By John Wimperis, Local Democracy Reporter: Land next to a Bath golf course which the council made a controversial agreement to sell to a local manufacturing company had already been “rejected” as a site for housing, a top councillor has said – reports Local Democarcy Reporter John Wimperis.
16 councillors on Bath and North East Somerset Council signed a “call-in” of the single-member decision by former councillor Richard Samuel to sell the Entry Hill Depot site, bringing it before the council’s corporate policy development and scrutiny panel last month.
Councillors criticised the decision to sell the site to local engineering firm Cross Engineering after an independent “Red Book” valuation rather than putting it up for sale on the open market, and questioned whether it could have been used for housing.
But the committee voted to dismiss the call-in after council cabinet member economic and cultural sustainable development Paul Webber said the site had been “rejected” for housing six years ago, and the sale to Cross Engineering would create 15 jobs.
The site is next to, but not a part of, the Entry Hill Golf Course — which has faced its own controversy around its future use.
Councillor Saskie Heijtjes said councillors believed the decision on April 13 to agree to the sale was “rushed and unfair due to the local elections.”
She proposed that the sale be halted for the council to look at the environmental impact and to explore the option of using the site for council housing.
She said: “There was insufficient consultation with only five days allowed for responses. Councillors have also expressed deep concerns about transparency as the site was not listed on the market but sold by the Red Book valuation approach.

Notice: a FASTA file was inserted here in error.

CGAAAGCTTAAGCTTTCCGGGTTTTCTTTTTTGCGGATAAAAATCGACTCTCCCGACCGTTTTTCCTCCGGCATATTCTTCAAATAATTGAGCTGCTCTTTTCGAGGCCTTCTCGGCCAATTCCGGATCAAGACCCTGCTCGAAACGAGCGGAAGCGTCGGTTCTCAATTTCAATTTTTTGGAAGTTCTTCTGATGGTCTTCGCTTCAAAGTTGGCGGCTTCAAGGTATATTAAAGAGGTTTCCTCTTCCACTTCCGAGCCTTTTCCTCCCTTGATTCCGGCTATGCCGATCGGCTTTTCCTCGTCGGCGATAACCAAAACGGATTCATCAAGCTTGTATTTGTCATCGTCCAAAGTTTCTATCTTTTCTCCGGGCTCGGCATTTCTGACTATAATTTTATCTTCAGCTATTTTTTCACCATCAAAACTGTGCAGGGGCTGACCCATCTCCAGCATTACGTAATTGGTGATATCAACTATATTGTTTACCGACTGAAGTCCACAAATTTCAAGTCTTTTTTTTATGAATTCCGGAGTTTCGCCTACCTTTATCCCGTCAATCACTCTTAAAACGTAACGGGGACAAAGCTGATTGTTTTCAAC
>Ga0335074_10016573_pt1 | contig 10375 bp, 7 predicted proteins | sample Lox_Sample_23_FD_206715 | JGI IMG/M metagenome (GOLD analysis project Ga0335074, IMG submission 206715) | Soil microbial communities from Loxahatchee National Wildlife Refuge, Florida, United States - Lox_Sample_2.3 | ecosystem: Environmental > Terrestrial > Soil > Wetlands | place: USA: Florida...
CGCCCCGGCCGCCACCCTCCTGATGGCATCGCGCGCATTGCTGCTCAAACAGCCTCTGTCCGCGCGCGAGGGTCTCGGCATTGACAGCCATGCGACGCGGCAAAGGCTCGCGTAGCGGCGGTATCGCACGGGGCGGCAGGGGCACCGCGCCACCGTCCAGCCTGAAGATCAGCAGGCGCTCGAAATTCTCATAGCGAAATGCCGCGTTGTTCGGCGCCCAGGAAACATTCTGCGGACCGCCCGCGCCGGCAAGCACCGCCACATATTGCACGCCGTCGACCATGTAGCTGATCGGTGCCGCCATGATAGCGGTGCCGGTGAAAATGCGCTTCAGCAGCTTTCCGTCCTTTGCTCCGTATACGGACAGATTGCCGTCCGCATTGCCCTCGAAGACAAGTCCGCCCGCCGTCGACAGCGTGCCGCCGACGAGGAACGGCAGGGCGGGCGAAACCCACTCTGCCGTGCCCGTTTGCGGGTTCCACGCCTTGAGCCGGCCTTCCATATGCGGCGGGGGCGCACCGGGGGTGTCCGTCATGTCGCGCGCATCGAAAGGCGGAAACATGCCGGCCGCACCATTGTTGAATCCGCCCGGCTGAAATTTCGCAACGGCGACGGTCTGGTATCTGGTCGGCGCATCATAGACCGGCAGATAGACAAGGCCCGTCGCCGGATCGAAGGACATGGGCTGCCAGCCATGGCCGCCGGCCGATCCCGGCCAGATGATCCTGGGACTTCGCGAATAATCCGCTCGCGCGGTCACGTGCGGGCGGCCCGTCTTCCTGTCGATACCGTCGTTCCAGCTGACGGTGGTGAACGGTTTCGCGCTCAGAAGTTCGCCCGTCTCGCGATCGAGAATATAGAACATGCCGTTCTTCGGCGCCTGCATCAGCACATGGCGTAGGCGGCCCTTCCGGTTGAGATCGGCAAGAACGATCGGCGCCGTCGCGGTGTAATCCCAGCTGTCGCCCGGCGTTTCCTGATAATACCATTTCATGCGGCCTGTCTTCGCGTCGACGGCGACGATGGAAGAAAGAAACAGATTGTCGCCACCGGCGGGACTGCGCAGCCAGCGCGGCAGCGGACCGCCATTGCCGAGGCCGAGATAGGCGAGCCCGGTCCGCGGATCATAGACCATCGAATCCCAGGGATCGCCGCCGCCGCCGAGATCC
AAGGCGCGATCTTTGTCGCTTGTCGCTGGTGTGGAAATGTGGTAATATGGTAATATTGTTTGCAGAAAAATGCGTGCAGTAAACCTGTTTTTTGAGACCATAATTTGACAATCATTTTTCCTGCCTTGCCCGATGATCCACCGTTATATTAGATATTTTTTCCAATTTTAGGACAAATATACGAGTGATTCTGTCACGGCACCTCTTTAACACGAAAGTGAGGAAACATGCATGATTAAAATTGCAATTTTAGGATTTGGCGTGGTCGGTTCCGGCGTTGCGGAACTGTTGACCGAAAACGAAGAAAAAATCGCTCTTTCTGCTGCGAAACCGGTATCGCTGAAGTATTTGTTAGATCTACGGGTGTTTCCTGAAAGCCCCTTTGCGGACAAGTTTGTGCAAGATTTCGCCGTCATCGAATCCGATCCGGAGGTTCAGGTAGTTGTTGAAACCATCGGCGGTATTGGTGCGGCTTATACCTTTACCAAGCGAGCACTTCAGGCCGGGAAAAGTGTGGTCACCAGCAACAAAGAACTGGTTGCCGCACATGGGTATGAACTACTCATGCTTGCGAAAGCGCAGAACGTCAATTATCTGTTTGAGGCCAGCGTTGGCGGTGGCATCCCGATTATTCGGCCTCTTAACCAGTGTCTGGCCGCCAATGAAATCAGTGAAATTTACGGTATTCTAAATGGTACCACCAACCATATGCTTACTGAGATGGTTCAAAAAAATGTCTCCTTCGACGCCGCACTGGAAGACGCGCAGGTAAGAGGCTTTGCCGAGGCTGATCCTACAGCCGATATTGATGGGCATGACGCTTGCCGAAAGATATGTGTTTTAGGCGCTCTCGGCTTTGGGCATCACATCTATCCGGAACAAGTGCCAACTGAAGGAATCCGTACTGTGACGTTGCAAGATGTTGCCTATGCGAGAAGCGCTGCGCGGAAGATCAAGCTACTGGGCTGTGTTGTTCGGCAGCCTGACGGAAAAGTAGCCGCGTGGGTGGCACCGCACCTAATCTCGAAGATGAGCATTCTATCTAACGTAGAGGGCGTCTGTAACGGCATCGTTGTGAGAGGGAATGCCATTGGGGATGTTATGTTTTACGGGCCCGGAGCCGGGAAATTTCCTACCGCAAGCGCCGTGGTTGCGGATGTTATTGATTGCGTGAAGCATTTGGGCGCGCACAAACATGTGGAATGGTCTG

“My main concern is that the council seems to be keen to welcome a factory into a densely populated residential area of the city within a world heritage site without any regard for the ecological environment or the community.”
Also supporting the call-in, Councillor Shaun Hedges said: “The site is rare, desirable, and unique so how can we have confidence in a Red Book valuation without testing the market and understand all the interested parties and development options.
“The report seems to place weight in a capital receipt in this financial year, but surely its more important to find the best outcome, however long it takes. After all, we will have to live with the result of this for decades to come.”
Councillor Eleanor Jackson added: “I think we are back again with the saga of the family silver being sold off.”
She said: “It reminds me too much of privatisation in the Thatcher–Major era when national assets were sold undervalued and we are now paying the price with privatised water supplies and private public transport. Our residents expect you to look after our heritage, not flog it for a quick gain.”
She said that the site could be reallocated for housing in a future local plan.
But Mr Webber, representing the position of Mr Samuel who has now retired from the council, said that the site had been considered for housing six years ago and found to not be suitable.